The UK’s beleaguered army of dedicated savers breathed something of a sigh of relief in July when the CPI inflation figure was announced at a lower than anticipated rate of 2.6%, the same as for the previous month, and a little lower than its peak of 2.9% as seen in May.
Savers Still Concerned Over Inflation
Despite the lower than expected rise, the announcement has failed to alleviate savers’ concerns that the value of their cash is gradually being eroded as time goes by.
This, together with the poor returns on their cash, means that savers now need to be even savvier in order to make their money work for them.
In times of market volatility, many conservative savers do not view the stock market as not being the safest vehicle in which to invest their cash, especially with the uncertainty surrounding the outcome of the ongoing Brexit negotiations.
A 7 Year Fixed-Rate Bond?
So, what’s options are there for savers?
High-interest current accounts and linked savings products are one way in which savers can match the 2.6% inflation rate.
However, a better way for those looking to save may perhaps be to open a fixed rate bond or fixed high-interest savings account and lock away their money for a set term length.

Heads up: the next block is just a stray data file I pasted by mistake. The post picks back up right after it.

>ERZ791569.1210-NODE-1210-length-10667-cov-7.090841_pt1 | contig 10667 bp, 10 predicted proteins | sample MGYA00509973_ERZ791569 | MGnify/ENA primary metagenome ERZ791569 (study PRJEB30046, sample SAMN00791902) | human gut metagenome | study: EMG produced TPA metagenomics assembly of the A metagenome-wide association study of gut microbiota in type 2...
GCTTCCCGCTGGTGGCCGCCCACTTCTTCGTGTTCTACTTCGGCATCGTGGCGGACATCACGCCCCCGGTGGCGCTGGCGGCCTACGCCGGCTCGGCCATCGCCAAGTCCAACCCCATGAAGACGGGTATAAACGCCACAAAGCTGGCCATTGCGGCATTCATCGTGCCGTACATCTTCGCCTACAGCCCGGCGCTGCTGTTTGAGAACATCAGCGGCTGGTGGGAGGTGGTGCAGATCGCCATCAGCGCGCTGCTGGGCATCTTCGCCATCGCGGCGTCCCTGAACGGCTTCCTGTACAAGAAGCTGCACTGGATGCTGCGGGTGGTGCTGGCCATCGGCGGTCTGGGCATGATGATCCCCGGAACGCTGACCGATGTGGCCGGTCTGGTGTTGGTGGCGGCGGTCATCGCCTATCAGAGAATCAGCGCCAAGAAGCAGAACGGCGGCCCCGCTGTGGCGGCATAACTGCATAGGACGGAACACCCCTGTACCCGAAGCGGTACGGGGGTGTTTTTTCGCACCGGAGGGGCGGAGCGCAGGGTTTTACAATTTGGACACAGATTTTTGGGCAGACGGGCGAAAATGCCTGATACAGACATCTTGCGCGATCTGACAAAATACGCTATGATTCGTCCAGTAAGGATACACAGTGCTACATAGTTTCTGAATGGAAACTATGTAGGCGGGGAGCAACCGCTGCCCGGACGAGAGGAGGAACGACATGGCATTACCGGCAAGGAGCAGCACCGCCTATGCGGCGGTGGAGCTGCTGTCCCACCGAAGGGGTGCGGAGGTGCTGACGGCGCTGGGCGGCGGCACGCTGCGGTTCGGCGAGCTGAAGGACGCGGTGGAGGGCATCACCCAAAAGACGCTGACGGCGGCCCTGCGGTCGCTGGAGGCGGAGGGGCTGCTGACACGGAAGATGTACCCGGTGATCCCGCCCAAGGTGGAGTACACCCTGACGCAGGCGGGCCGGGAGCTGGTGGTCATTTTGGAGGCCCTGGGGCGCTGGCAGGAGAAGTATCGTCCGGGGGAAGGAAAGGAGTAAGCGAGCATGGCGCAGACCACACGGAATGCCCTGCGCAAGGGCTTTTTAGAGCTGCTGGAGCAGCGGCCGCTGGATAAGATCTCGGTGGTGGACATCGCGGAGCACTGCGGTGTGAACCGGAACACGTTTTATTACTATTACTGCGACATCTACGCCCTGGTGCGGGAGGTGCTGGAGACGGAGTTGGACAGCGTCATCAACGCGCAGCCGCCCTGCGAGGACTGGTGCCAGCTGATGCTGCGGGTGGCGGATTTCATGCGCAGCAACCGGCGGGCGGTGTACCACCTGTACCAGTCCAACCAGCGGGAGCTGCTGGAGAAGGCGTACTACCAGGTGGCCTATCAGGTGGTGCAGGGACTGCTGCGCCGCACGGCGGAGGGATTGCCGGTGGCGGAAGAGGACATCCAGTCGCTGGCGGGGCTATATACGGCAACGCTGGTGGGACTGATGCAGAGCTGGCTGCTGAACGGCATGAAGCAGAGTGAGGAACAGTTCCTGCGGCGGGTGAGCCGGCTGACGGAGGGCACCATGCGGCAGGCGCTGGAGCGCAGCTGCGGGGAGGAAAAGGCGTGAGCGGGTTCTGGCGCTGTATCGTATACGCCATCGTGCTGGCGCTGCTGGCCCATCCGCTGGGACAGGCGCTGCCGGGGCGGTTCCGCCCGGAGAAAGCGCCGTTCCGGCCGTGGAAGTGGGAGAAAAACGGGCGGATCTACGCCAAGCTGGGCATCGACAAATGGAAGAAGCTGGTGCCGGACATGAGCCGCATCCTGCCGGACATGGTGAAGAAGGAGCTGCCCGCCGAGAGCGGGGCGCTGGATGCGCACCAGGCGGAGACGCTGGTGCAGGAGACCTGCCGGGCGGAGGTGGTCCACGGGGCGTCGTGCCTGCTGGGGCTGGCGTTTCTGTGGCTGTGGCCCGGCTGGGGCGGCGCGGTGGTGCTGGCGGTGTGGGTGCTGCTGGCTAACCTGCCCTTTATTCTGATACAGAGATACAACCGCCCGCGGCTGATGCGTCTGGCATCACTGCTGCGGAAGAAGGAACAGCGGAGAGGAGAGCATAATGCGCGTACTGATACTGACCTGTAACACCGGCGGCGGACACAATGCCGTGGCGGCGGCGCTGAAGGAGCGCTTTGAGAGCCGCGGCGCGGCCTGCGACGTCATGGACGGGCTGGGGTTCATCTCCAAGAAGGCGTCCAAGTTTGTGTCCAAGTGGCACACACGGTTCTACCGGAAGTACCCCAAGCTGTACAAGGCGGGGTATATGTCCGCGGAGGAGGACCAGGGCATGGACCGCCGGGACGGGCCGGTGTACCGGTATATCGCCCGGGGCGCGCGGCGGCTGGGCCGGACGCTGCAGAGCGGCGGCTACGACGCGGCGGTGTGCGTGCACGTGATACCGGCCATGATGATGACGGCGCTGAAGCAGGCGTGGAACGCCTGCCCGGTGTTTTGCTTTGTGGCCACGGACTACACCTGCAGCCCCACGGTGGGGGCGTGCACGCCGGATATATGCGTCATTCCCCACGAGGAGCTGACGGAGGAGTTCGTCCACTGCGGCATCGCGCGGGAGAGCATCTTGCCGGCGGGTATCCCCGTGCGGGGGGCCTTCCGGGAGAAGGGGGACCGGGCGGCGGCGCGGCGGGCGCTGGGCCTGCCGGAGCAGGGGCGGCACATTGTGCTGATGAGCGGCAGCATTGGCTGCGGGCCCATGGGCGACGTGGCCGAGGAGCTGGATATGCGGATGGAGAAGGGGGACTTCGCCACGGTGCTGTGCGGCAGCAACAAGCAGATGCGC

Of course, if interest rates go up in this time you may lose out. Having said that, low rates look to be the new normal in the current climate – and raising interest rates can increase mortgage defaults.
One bank is now offering a 7 year fixed rate bond, an unusual product, with most products being 1-5 years in length. Generally, the longer the term the higher the rate as you’ll be incurring greater risk.
Even so, many have sat on a higher rate as they took out a bond at a time when interest rates were higher.
Although seven years might feel like a long time, with interest rates likely to stay at all-time lows for the foreseeable future, longer-term bonds lock in higher rates, which makes this seem like one of the best options to avoid losing money through variable rate savings accounts.
Challenger bank PCF is currently offering a seven-year bond that pays the magic 2.6% figure and, despite being one of the new kids on the block in banking circles, seems to have forged a good reputation so far.
One thing that savers must be mindful of when placing funds into any form of fixed-term product is that there will be hefty penalties applied in the event that they are forced to draw down any cash before the end of the agreed term.
Although your initial rate is a good one, it is important to take into account just how much it would cost you to remove some or all of your money, as a withdrawal in a few years’ time could wipe out all of the interest you’ve earned.